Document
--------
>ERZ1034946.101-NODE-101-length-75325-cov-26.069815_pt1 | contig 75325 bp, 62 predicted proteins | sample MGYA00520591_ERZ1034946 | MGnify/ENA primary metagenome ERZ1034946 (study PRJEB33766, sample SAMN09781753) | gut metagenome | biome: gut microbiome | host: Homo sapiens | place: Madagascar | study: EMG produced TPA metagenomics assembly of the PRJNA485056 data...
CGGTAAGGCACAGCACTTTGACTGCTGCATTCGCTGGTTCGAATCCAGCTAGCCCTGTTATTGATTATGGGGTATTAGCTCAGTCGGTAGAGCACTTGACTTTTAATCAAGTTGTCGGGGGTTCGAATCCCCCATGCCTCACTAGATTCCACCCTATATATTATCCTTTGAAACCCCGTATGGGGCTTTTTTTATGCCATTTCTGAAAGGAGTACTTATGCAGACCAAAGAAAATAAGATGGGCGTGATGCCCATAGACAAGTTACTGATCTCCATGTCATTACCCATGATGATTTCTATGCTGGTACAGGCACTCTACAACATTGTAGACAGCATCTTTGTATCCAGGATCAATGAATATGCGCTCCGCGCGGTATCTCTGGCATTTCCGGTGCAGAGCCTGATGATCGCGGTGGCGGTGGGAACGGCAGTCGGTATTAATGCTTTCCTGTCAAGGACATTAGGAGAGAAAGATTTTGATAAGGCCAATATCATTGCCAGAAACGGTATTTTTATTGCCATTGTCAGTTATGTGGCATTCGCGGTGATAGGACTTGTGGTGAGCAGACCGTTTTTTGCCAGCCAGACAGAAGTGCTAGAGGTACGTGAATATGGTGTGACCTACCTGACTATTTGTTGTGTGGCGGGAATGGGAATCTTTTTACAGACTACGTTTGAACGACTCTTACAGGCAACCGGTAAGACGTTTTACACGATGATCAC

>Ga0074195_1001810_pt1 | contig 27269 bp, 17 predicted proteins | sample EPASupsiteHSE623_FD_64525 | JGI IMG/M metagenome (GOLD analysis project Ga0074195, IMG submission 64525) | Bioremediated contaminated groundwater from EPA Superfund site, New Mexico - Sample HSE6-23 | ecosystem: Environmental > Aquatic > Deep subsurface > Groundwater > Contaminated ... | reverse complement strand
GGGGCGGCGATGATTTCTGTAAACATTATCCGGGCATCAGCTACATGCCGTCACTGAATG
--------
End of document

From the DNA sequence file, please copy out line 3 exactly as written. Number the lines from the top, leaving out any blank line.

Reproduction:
>Ga0074195_1001810_pt1 | contig 27269 bp, 17 predicted proteins | sample EPASupsiteHSE623_FD_64525 | JGI IMG/M metagenome (GOLD analysis project Ga0074195, IMG submission 64525) | Bioremediated contaminated groundwater from EPA Superfund site, New Mexico - Sample HSE6-23 | ecosystem: Environmental > Aquatic > Deep subsurface > Groundwater > Contaminated ... | reverse complement strand